Abstinence Does Not Make Sperm Grow Stronger

Avoiding sex doesn't help men pack more fertility punch, study finds

Please note: This article was published more than one year ago. The facts and conclusions presented may have since changed and may no longer be accurate. And "More information" links may no longer work. Questions about personal health should always be referred to a physician or other health care professional.

(HealthDay is the new name for HealthScoutNews.)

MONDAY, July 7, 2003 (HealthDayNews) -- Abstaining from sex before fertility treatment doesn't help men become more potent.

So says a study presented recently at the annual meeting of the European Society for Human Reproduction and Embryology in Madrid, Spain.

The new research by Israeli fertility experts challenges the current medical opinion that it's beneficial for men to refrain from sex for two to seven days before undergoing some forms of fertility treatment.

The scientists tested more than 7,200 semen samples for semen volume, sperm concentration and shape, and the percentage and total amount of active and moving (motile) sperm. The samples were collected from about 6,000 men who had abstained from sex for up to two weeks.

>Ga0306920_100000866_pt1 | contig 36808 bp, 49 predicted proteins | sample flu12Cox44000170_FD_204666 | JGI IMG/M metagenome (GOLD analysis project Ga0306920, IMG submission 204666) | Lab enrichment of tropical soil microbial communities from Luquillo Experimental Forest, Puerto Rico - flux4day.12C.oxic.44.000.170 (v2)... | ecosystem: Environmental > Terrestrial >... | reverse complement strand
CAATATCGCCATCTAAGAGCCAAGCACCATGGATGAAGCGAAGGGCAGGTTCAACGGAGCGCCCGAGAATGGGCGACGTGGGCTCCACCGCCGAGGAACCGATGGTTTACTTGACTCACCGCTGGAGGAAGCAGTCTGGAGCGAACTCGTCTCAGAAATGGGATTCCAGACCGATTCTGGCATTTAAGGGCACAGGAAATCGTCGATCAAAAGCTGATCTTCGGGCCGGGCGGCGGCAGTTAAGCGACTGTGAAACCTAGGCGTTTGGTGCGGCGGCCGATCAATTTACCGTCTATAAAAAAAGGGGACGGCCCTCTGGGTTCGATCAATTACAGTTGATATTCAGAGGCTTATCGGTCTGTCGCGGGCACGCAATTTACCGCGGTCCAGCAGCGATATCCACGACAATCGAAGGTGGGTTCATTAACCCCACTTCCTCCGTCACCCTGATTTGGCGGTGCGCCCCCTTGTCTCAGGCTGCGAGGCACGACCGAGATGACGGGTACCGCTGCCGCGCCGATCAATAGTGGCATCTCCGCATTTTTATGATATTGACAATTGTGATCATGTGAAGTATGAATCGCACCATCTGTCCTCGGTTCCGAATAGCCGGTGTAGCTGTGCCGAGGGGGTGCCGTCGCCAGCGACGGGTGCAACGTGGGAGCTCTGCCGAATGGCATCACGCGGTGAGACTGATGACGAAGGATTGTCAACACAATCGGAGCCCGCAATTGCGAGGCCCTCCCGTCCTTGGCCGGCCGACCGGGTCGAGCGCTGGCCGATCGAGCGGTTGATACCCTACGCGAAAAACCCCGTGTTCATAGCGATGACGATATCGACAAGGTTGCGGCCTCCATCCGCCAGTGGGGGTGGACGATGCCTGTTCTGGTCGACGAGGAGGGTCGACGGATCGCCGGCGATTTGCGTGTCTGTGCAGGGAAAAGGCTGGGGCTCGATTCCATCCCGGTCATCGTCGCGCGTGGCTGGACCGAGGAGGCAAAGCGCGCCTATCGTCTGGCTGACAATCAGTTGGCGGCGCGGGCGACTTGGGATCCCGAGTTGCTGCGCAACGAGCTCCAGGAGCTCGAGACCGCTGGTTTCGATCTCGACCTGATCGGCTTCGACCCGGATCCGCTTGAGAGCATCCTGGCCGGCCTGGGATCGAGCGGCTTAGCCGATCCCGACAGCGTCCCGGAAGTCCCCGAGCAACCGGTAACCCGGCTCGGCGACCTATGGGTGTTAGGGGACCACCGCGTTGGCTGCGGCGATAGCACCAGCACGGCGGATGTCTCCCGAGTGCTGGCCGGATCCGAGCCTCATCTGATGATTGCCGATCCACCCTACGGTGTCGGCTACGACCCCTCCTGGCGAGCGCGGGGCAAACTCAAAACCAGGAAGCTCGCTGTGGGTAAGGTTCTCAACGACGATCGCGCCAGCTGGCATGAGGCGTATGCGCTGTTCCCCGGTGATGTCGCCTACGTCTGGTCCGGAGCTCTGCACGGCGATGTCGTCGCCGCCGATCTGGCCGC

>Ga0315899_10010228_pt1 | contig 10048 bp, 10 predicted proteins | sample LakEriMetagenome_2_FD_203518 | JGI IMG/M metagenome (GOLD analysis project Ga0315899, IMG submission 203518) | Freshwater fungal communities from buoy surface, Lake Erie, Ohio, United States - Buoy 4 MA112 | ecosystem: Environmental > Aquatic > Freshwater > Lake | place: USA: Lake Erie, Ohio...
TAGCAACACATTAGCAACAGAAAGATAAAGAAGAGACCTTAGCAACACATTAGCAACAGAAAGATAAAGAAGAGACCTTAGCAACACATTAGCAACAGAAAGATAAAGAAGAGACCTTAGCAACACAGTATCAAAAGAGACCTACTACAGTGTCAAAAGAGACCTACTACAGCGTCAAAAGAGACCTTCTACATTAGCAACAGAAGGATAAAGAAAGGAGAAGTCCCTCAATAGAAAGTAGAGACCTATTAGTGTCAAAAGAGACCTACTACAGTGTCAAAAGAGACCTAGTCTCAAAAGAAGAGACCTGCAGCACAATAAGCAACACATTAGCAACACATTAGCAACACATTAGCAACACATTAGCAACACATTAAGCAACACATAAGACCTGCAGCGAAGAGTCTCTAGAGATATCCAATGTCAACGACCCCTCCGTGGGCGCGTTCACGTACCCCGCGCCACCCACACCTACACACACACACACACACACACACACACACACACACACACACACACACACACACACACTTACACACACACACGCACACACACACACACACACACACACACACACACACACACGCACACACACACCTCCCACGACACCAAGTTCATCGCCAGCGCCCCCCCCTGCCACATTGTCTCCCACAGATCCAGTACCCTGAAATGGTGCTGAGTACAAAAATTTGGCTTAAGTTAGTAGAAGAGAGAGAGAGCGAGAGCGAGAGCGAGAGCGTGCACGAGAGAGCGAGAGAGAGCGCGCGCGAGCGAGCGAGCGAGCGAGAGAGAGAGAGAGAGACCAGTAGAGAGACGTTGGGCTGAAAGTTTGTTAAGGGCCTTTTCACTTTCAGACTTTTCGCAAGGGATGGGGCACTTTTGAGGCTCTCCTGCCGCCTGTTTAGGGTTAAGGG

More than 4,500 of the samples had normal sperm counts. The remainder had varying count levels, from mild to severe.

While the volume of semen increased up to 11 to 14 days of abstinence, the shape and form of the sperm gradually deteriorated, whatever the sperm count.

In the samples taken from men with reduced sperm counts, the proportion of motile sperm fell significantly from the second day onward of abstinence, reaching a low at the sixth day and remaining low, the study found.

More information

Here's where you can learn more about infertility.

SOURCE: European Society for Human Reproduction and Embryology, news release, June 29, 2003


Last Updated: